Did you know that thyroid hormones act directly on the mitochondria? As a matter of fact, people with hypothyroid conditions consume oxygen more slowly because the mitochondria “breathe” slowly. On the other hand, those with hyperthyroid conditions consume oxygen faster because the mitochondria consume oxygen faster. Mitochondria generate all the energy our body needs and are essential for turning the fat we eat into valuable energy. They also manufacture all of the steroid hormones produced by the adrenals, and act as gatekeepers for pregnenolone production — the “mother hormone” needed to make other adrenal hormones, including cortisol. When our mitochondria are damaged or impaired, it can cause a significant drop off in adrenal hormone production, which can then impact our thyroid, resulting in fatigue, brain fog, and other debilitating symptoms. What can damage the mitochondria? Poor nutrition, chemicals, mycotoxins, infections, lack of sleep, lack of sunshine, and of course — chronic stress. What this means is that when we address the health of our mitochondria, we are supporting our body at the most fundamental level, while also supporting adrenal and thyroid function. Individuals with hypothyroidism often have mitochondrial issues, when we have low T3 or are not converting our T4 to T3 well, our mitochondria slow down.
Here are some ways we can restore our mitochondrial health:
Vitamin C is needed to break down fatty acids and turn them into energy. It’s also a powerful antioxidant that can neutralize the free radicals that are a by-product of the production of ATP in the mitochondria. Vitamin C can also help the oxidative damage done to the mitochondria themselves, as a result of toxins, disease, chronic stress, and certain medications. This helps maintain a healthy mitochondrial membrane. This is why I incorporate vitamin C IVs for most of my patients experiencing thyroid imbalances.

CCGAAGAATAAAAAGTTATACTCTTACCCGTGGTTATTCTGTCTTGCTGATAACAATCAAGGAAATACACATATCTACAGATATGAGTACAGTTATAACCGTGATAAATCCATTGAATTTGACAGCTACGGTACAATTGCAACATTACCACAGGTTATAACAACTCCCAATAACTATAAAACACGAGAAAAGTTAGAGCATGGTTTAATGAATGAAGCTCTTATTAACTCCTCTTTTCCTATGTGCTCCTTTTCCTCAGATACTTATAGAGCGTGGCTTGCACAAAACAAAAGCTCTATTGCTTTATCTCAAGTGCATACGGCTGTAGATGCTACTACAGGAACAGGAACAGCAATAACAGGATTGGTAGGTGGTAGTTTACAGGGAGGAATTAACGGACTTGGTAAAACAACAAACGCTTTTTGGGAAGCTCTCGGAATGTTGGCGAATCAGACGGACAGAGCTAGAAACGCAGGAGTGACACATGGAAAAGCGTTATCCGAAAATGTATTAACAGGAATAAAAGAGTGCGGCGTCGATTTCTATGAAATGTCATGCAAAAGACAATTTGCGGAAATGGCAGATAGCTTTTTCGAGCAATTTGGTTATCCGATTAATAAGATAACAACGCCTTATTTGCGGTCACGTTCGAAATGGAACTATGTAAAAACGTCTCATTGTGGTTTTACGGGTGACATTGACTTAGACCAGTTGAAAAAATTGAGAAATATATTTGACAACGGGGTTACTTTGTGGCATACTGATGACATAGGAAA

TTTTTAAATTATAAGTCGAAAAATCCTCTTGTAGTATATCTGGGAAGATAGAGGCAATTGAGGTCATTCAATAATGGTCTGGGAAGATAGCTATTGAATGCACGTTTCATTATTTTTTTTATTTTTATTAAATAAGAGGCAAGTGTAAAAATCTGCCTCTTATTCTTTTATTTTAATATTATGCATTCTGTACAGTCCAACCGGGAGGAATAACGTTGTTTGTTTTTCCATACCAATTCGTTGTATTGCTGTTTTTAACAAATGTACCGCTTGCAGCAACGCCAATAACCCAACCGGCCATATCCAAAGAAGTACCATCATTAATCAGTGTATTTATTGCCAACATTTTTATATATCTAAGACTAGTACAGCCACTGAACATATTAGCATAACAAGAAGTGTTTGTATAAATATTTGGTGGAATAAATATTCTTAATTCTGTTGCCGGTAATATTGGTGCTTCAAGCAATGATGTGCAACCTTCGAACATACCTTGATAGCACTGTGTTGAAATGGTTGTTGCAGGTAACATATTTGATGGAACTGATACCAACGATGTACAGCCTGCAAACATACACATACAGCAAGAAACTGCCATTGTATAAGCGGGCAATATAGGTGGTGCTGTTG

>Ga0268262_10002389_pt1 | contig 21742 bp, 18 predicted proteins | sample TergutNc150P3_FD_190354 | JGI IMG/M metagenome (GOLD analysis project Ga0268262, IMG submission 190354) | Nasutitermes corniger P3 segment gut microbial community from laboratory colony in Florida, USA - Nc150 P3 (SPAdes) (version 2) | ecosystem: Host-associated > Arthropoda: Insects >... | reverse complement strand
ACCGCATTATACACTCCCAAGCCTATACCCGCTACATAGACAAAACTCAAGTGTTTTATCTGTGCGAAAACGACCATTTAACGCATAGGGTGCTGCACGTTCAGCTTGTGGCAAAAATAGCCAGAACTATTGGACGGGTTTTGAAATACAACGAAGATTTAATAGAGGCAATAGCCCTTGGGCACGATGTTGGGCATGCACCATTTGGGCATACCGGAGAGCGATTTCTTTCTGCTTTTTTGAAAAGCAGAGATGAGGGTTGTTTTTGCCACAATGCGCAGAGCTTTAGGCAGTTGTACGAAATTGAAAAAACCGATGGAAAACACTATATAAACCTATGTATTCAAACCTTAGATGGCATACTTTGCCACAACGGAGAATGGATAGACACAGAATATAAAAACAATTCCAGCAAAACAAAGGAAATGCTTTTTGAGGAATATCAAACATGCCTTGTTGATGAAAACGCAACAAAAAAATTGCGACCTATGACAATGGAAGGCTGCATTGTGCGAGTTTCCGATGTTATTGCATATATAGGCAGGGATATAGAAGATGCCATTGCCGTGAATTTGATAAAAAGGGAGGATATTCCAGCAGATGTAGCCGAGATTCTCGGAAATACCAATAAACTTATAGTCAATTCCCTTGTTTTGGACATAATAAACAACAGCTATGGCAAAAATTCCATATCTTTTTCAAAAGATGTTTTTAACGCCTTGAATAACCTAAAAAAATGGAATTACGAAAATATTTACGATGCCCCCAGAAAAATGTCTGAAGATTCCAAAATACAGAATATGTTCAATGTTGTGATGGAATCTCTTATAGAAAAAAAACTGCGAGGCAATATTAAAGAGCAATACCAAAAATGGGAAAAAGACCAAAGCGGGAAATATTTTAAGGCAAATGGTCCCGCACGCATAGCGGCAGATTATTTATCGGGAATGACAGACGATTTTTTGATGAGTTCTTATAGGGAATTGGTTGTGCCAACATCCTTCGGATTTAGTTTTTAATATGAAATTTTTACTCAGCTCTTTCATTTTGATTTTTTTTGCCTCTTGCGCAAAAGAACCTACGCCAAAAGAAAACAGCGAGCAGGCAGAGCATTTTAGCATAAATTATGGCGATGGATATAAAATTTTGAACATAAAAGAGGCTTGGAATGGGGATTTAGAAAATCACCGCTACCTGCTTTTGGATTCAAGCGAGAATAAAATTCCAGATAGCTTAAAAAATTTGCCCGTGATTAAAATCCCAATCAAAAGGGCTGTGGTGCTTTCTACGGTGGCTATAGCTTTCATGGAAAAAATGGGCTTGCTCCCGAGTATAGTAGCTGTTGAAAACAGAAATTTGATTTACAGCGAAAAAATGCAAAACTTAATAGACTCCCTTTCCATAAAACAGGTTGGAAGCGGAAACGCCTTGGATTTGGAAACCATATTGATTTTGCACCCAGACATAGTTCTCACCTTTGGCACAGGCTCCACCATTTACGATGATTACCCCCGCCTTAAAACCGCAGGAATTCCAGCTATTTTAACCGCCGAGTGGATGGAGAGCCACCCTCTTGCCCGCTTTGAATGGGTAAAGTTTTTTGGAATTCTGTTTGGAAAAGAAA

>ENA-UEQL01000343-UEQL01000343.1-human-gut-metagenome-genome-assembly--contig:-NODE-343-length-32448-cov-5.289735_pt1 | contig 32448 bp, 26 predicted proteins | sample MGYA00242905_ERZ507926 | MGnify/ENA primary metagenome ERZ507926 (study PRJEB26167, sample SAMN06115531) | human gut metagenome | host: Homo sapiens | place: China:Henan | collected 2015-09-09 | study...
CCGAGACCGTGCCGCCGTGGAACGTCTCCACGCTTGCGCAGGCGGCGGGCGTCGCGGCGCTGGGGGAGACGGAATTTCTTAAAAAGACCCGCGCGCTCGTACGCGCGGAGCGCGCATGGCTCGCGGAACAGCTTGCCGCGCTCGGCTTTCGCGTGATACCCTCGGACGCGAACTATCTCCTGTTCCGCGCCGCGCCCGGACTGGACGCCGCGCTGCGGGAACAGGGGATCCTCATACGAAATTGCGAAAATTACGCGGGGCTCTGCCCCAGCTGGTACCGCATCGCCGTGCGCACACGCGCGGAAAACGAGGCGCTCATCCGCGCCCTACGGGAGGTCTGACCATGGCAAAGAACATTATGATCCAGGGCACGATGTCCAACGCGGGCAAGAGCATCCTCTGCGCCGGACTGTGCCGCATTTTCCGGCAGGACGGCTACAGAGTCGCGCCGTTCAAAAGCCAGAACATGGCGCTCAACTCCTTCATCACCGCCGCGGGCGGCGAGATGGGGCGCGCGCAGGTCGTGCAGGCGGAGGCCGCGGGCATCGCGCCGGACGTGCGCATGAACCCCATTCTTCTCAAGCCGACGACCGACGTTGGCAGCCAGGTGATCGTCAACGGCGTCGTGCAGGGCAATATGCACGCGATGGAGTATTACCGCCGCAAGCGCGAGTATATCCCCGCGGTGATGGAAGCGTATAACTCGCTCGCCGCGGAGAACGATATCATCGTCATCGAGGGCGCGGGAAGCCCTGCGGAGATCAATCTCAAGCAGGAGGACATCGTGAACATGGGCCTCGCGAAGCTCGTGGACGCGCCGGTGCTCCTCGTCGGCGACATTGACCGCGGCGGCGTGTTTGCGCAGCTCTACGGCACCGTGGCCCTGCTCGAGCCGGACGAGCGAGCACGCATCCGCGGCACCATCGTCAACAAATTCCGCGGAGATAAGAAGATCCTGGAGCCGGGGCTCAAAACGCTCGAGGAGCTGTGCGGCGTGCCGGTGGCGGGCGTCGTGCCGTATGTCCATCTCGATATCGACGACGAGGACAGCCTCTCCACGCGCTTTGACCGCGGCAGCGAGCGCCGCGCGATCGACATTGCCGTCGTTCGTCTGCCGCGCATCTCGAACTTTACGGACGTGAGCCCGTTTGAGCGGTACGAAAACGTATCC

The mitochondria also benefit from lifestyle changes that support circadian balance. When people hear about the circadian rhythm, they may think about sleep, but daytime exposure to natural outdoor light and darkness at night supports our energy levels in other ways. It allows us to make more of the hormone melatonin, which helps preserve mitochondrial function by maintaining mitochondrial membranes and biogenesis, and increasing production of ATP. Melatonin is not only a hormone necessary for sleep and healthy mitochondria, but also a powerful antioxidant, which can further protect and support mitochondrial function. But making sure to limit your exposure to technology and indoor light is just as important.
B vitamins keep the mitochondria running, acting as cofactors or coenzymes for all of the processes that occur in the mitochondria. Since the activity of mitochondrial enzymes is regulated by a complex of B vitamins, it’s important that we get enough of them, to support the production of ATP, as well as all the other functions of the mitochondria. Most people associate B12 with energy levels, but we need the full spectrum of B vitamins for optimal energy production. Getting an IM shot weekly can quickly help build up your supply of your mitochondrial need for B-vitamins.
Our mitochondria generate most of the chemical energy needed to power the cell’s biochemical reactions which means they’re a source for free radicals. But our cells could avoid or reduce the oxidative damage by making glutathione. This is because glutathione is capable of neutralizing these free radicals. Glutathione is our major antioxidant that is produced within cells, but is also required by our mitochondria. I’ve found that my patients with thyroid imbalances benefit greatly from supplementing with this liposomal form of glutathione. And for a bigger benefit, glutathione IVs take the prize for the most powerful antioxidant in regenerating mitochondrial health, especially for Hashimotos.